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Davis

Davis, California

Friday, February 23, 2024

Judge finds City of Davis’ water rates fair, legal

On Jan. 22, Yolo County Superior Court Judge Dan Maguire issued a tentative ruling stating that the City of Davis’ current and future water rates to pay for the Woodland-Davis Surface Water Project are legal and fair.

The Yolo Ratepayers for Affordable Public Utility Services (YRAPUS) and John Munn filed a lawsuit against the City of Davis in January 2013 alleging that the City’s wastewater and water rates were in violation of Proposition 218, which states that a ratepayer cannot be charged more than the cost of supplying water to their property.

A final ruling on the water rates will occur after a 15-day period to allow the plaintiffs and the city to comment on the tentative decision. Other areas of the lawsuit will be settled in the spring.

Michael Harrington, the attorney for the plaintiffs (YRAPUS), said they appreciated the court’s hard work in analyzing the rates.

“We are disappointed with the ruling but the city attorney acted very professionally in trying the case,” Harrington said. “We are now awaiting the court’s decision.”

Davis City Council members were pleased with the tentative ruling because it allows the city to move forward with the Surface Water project.

Measure I, passed in March 2013, allowed the City of Davis to raise water rates to fund this project, which will supply Woodland and Davis with drinking water from the Sacramento River. It will cost the City of Davis $106 million, with a combined $245 million for both cities. The first of the rate increases became effective on May 1, 2013.

“I am very happy our City has prevailed in court. It is now time for our community to move past the continued attempts to derail this critical project, and onto the important work of bringing a sustainable supply of clean water to Davis,” said councilmember Dan Wolk in an email. “We will continue to collaborate with our partners on making sure the project is built on time, on budget and with as much outside funding as possible to minimize the impact to ratepayers.”

Mayor Joe Krovoza stated that the City Council took the advice of the city’s Water Advisory Committee to ensure the new rates were legal and fair.

“This means our joint project with Woodland will proceed to bring Davis a clean, environmentally sound and fiscally responsible long-term surface water supply,” Krovoza said.

Dianna Jensen, from the Water Advisory Committee and a principal civil engineer for the City of Davis, said the aim of the surface water project is to provide water supply reliability and improved water quality.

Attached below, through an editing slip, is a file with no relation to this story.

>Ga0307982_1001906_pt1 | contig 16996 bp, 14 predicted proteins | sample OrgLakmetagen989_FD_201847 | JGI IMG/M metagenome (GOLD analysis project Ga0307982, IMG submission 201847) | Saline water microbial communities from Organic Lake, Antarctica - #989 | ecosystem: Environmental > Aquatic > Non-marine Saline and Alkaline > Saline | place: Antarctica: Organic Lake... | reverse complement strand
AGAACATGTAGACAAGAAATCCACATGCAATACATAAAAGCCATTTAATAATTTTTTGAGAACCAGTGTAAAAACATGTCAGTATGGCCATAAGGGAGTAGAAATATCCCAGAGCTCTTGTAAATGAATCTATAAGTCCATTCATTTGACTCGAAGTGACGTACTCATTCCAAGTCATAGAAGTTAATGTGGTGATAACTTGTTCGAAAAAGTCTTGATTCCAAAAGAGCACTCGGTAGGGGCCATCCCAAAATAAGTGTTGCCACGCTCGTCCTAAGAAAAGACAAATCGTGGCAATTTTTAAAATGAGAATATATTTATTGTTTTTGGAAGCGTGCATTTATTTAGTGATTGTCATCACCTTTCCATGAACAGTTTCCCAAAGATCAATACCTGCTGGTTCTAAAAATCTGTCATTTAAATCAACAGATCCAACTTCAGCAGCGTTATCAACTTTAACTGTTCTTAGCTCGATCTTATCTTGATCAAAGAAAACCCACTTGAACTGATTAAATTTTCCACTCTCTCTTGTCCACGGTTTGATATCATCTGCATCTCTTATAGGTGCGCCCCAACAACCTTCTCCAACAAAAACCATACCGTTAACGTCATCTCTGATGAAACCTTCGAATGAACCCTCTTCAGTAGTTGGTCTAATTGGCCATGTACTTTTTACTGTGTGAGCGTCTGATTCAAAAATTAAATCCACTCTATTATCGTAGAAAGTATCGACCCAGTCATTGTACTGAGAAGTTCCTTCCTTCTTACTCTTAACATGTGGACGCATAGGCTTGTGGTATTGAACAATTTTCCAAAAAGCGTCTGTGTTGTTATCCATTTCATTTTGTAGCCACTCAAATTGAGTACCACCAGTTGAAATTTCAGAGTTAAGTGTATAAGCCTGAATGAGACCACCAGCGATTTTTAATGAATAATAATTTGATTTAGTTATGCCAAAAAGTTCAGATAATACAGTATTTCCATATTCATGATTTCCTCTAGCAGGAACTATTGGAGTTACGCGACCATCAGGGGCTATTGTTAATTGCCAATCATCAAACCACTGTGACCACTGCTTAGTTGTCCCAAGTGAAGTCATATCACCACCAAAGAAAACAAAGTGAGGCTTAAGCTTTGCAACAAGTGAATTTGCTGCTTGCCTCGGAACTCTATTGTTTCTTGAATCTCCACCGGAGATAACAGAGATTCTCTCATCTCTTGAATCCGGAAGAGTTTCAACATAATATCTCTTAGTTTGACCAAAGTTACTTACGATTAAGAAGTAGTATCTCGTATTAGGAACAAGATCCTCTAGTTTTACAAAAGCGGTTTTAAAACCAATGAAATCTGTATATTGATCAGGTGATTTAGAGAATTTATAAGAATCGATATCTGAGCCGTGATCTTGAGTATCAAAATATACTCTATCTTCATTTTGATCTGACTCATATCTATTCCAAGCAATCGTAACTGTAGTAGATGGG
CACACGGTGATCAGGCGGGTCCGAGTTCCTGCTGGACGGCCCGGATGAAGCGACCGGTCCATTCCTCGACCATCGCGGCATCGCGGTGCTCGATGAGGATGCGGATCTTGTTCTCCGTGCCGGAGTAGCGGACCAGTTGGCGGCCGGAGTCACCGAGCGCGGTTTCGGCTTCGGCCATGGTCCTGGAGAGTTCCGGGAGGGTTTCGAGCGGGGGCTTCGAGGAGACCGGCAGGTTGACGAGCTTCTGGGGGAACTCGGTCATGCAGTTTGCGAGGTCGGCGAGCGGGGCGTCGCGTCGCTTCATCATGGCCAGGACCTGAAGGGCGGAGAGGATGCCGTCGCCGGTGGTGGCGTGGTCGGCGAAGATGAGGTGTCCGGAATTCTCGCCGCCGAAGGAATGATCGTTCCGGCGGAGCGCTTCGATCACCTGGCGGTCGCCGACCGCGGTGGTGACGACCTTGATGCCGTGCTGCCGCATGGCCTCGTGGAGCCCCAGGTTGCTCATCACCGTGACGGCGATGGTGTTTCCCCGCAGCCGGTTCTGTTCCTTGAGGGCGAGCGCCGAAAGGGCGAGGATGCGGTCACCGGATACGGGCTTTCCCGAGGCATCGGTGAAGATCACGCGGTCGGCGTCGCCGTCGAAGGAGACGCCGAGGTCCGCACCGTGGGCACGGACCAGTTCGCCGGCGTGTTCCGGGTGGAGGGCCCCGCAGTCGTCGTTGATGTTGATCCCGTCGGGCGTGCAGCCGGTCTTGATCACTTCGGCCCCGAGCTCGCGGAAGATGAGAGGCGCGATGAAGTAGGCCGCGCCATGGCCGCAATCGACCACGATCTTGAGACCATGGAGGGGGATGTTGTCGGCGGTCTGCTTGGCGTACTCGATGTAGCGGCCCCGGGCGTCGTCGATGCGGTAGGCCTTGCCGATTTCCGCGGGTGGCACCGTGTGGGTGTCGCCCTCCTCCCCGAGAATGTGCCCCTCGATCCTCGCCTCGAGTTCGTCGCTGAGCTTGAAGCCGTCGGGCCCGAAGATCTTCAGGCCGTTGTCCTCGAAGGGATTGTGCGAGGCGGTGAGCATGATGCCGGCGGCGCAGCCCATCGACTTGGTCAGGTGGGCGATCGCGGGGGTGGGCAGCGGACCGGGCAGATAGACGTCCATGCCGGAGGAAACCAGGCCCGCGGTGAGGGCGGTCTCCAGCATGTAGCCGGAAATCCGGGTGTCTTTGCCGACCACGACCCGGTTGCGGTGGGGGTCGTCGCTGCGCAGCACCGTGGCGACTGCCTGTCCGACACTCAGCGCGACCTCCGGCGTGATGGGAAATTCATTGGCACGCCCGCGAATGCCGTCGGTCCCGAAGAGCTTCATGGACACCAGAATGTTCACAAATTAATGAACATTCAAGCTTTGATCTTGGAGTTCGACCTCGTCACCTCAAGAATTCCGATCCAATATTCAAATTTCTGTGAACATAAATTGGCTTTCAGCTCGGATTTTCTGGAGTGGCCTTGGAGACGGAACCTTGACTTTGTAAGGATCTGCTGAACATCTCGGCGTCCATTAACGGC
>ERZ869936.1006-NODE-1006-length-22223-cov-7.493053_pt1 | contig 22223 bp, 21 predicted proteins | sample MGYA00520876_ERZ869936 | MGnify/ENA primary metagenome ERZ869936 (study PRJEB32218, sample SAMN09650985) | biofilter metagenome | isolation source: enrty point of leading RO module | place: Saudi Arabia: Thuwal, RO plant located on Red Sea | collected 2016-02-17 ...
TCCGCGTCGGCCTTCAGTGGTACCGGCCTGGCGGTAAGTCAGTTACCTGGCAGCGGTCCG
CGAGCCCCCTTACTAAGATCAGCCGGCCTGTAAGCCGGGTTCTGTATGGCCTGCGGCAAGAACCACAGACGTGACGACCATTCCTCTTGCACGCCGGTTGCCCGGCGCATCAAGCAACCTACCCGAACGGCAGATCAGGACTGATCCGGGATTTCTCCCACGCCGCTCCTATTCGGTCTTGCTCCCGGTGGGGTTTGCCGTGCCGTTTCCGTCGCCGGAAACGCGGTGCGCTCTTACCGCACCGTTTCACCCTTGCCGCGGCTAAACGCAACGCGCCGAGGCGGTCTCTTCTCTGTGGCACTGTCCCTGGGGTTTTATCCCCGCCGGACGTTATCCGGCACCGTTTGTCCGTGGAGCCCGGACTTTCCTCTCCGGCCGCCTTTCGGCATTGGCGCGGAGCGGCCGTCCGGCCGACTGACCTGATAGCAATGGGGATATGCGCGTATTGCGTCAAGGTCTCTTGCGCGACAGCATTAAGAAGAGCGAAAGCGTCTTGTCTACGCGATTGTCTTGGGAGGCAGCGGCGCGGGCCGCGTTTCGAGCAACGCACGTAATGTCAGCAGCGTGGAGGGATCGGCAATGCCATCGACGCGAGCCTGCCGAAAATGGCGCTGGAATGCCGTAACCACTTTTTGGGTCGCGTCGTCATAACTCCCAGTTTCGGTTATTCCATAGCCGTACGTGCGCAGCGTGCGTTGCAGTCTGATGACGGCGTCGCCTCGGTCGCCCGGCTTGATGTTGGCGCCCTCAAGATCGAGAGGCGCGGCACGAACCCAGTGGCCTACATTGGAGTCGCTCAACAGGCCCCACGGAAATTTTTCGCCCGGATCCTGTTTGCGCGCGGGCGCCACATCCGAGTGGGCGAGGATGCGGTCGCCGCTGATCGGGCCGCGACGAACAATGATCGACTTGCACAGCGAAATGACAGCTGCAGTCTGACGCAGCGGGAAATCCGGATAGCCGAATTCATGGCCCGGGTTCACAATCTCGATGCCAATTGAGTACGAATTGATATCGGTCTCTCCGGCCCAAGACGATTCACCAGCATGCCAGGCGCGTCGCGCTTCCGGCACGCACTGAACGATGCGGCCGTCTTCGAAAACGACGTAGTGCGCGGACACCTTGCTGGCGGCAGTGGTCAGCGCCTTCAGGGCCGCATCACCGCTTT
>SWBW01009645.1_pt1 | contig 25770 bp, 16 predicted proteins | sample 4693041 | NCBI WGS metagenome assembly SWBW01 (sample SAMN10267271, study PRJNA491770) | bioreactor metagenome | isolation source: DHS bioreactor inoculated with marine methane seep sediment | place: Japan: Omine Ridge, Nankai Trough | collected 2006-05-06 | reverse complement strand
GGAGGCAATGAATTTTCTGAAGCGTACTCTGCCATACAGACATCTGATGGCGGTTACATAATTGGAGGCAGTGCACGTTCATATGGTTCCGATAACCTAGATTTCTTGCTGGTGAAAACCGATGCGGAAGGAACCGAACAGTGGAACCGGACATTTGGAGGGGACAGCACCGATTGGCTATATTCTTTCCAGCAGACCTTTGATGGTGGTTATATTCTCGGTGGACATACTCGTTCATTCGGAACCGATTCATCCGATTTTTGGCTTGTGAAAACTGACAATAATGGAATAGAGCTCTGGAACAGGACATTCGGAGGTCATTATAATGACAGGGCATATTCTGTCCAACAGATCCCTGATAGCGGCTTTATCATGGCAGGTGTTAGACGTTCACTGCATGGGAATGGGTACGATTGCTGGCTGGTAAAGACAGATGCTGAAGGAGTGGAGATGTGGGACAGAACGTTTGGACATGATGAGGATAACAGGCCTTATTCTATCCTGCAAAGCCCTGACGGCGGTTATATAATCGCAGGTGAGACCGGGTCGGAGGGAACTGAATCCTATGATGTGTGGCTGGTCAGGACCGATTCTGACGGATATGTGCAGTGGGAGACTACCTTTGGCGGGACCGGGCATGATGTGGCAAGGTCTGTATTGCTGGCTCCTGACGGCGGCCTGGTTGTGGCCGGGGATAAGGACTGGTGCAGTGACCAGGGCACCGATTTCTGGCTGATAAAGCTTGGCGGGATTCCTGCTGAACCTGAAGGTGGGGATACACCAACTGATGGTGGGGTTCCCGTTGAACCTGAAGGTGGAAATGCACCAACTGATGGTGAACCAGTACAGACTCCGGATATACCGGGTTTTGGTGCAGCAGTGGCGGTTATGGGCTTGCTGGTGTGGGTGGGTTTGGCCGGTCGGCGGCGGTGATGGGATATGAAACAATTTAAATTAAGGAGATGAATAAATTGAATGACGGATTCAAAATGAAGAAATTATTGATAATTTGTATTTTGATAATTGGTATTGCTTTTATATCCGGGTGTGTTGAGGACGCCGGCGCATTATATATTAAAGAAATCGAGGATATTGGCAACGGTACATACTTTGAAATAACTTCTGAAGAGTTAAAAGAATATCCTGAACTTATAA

“The conjunctive use of surface water with groundwater to meet customer demands will result in an improvement in source water quality, substantially reducing the hardness of the water to customers,” Jensen said.

Harrington said that the opponents of the water rate increase submitted signatures on Jan. 23 for an initiative in the upcoming June 2014 election. This initiative aims to place a measure on the ballot to allow citizens to vote on the water rates that will pay for the construction and operation of the surface water project.

This initiative, if approved by the voters, would repeal these rates and return them to the rates prior to May 1, 2013, Harrington said.

As of Jan. 28, the initiative has been taken to the Yolo County Elections office to verify the signatures. According to state law, 1,161 valid signatures are needed to place the initiative on the ballot.

The total number of signatures collected is 2,233, said Tom Stanionis, the chief of staff at the Yolo Elections office.

Zoe Mirabile, the City of Davis city clerk, said that the next step is getting the signatures back from the county by mid-February if it is to be considered for the June 2014 election.

“By Feb. 11, the City [of Davis] has to take action to call the [June 2014] election, so the initiative has to meet that deadline to be on the ballot,” Mirabile said.

Harrington said he expects this to be a great political challenge for the Davis residents.

“We started this water referendum together as a team in August 2011,” Harrington said. “We want the people of Davis to vote as to whether they think these rates are fair or appropriate.”

Members of the group stated that their aim is to fight for safe, affordable, sufficient water provided by a public utility for Davis residents.

The issues the lawsuit addresses about the City of Davis paying for its water use still need to be addressed, Jensen said. Maguire stated in his tentative ruling that a pretrial conference is scheduled for March 7 to discuss those issues.

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